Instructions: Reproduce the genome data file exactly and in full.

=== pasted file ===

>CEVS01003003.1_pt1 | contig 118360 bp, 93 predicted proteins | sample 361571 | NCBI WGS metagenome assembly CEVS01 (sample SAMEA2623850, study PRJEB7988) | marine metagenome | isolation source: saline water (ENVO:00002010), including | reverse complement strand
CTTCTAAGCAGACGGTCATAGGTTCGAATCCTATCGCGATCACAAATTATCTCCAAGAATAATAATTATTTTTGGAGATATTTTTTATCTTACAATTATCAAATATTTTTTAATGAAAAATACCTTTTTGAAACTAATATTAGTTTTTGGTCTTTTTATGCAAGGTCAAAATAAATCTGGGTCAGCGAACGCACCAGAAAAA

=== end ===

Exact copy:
>CEVS01003003.1_pt1 | contig 118360 bp, 93 predicted proteins | sample 361571 | NCBI WGS metagenome assembly CEVS01 (sample SAMEA2623850, study PRJEB7988) | marine metagenome | isolation source: saline water (ENVO:00002010), including | reverse complement strand
CTTCTAAGCAGACGGTCATAGGTTCGAATCCTATCGCGATCACAAATTATCTCCAAGAATAATAATTATTTTTGGAGATATTTTTTATCTTACAATTATCAAATATTTTTTAATGAAAAATACCTTTTTGAAACTAATATTAGTTTTTGGTCTTTTTATGCAAGGTCAAAATAAATCTGGGTCAGCGAACGCACCAGAAAAA